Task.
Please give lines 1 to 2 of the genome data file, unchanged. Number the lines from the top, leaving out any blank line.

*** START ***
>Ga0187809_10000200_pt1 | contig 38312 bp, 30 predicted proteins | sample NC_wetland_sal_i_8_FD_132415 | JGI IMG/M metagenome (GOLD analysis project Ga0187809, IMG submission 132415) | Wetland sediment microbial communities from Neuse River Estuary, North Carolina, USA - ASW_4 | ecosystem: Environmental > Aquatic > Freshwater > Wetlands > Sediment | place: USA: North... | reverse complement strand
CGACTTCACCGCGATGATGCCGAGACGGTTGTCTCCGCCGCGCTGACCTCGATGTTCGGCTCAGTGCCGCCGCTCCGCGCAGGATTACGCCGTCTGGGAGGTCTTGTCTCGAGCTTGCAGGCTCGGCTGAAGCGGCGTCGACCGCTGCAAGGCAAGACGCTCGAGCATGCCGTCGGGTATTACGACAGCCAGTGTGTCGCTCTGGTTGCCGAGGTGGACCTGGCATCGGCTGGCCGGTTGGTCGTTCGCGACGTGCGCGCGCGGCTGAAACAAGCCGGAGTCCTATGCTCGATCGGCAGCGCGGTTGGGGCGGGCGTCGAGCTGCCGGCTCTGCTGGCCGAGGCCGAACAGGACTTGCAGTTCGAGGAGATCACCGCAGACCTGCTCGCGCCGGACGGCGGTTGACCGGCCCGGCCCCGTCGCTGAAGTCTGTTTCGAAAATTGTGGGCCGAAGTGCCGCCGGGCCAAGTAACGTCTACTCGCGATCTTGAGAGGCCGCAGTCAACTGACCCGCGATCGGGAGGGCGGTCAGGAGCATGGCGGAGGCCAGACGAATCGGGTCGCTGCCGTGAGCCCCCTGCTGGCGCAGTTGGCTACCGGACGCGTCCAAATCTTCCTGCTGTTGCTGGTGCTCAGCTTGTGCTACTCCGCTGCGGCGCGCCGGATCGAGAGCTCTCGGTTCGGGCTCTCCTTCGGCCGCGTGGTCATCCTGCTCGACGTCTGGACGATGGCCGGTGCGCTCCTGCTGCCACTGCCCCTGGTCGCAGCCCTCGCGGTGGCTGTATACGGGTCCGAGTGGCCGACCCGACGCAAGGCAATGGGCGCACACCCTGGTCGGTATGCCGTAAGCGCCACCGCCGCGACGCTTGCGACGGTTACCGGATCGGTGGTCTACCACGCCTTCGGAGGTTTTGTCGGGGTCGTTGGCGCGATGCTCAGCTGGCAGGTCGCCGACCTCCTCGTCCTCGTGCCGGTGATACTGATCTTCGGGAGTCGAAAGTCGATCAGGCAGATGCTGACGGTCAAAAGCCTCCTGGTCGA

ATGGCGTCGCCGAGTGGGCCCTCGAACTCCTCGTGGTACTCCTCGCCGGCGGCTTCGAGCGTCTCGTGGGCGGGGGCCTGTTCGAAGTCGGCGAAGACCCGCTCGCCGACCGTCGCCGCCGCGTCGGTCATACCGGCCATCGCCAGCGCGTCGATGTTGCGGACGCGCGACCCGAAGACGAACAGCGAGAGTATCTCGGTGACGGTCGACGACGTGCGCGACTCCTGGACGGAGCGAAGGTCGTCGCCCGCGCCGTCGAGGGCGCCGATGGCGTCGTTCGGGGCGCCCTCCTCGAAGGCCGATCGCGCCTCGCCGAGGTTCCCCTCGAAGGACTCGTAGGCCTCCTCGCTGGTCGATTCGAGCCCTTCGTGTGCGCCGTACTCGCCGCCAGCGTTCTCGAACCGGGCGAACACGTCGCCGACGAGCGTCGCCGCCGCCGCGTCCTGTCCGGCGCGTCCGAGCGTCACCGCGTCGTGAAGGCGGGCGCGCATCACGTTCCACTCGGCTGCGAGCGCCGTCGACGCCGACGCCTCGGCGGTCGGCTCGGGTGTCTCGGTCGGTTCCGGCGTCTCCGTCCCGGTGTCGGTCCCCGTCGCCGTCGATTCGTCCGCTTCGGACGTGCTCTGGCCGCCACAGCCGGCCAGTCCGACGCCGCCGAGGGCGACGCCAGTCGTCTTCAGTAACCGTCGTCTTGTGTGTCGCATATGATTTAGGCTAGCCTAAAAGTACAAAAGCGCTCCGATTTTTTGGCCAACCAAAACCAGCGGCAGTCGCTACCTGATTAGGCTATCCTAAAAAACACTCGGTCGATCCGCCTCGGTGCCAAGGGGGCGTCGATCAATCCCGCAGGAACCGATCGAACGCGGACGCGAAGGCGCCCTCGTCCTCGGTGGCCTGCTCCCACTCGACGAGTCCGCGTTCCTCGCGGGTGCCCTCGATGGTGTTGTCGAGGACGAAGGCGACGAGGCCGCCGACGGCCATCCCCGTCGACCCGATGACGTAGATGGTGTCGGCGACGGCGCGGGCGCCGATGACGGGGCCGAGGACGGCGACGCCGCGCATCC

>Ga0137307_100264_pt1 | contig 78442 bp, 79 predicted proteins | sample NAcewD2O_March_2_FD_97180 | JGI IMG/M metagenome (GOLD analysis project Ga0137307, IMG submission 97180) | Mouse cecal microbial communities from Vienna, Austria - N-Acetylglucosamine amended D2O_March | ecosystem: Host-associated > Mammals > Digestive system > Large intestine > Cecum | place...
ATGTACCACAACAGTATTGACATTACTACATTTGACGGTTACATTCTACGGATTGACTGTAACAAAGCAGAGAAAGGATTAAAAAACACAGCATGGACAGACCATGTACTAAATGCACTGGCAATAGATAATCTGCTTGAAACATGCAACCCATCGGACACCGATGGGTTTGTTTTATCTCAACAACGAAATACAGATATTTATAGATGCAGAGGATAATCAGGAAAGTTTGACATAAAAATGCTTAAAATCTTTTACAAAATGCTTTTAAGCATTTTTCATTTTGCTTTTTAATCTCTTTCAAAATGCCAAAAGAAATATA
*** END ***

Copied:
>Ga0187809_10000200_pt1 | contig 38312 bp, 30 predicted proteins | sample NC_wetland_sal_i_8_FD_132415 | JGI IMG/M metagenome (GOLD analysis project Ga0187809, IMG submission 132415) | Wetland sediment microbial communities from Neuse River Estuary, North Carolina, USA - ASW_4 | ecosystem: Environmental > Aquatic > Freshwater > Wetlands > Sediment | place: USA: North... | reverse complement strand
CGACTTCACCGCGATGATGCCGAGACGGTTGTCTCCGCCGCGCTGACCTCGATGTTCGGCTCAGTGCCGCCGCTCCGCGCAGGATTACGCCGTCTGGGAGGTCTTGTCTCGAGCTTGCAGGCTCGGCTGAAGCGGCGTCGACCGCTGCAAGGCAAGACGCTCGAGCATGCCGTCGGGTATTACGACAGCCAGTGTGTCGCTCTGGTTGCCGAGGTGGACCTGGCATCGGCTGGCCGGTTGGTCGTTCGCGACGTGCGCGCGCGGCTGAAACAAGCCGGAGTCCTATGCTCGATCGGCAGCGCGGTTGGGGCGGGCGTCGAGCTGCCGGCTCTGCTGGCCGAGGCCGAACAGGACTTGCAGTTCGAGGAGATCACCGCAGACCTGCTCGCGCCGGACGGCGGTTGACCGGCCCGGCCCCGTCGCTGAAGTCTGTTTCGAAAATTGTGGGCCGAAGTGCCGCCGGGCCAAGTAACGTCTACTCGCGATCTTGAGAGGCCGCAGTCAACTGACCCGCGATCGGGAGGGCGGTCAGGAGCATGGCGGAGGCCAGACGAATCGGGTCGCTGCCGTGAGCCCCCTGCTGGCGCAGTTGGCTACCGGACGCGTCCAAATCTTCCTGCTGTTGCTGGTGCTCAGCTTGTGCTACTCCGCTGCGGCGCGCCGGATCGAGAGCTCTCGGTTCGGGCTCTCCTTCGGCCGCGTGGTCATCCTGCTCGACGTCTGGACGATGGCCGGTGCGCTCCTGCTGCCACTGCCCCTGGTCGCAGCCCTCGCGGTGGCTGTATACGGGTCCGAGTGGCCGACCCGACGCAAGGCAATGGGCGCACACCCTGGTCGGTATGCCGTAAGCGCCACCGCCGCGACGCTTGCGACGGTTACCGGATCGGTGGTCTACCACGCCTTCGGAGGTTTTGTCGGGGTCGTTGGCGCGATGCTCAGCTGGCAGGTCGCCGACCTCCTCGTCCTCGTGCCGGTGATACTGATCTTCGGGAGTCGAAAGTCGATCAGGCAGATGCTGACGGTCAAAAGCCTCCTGGTCGA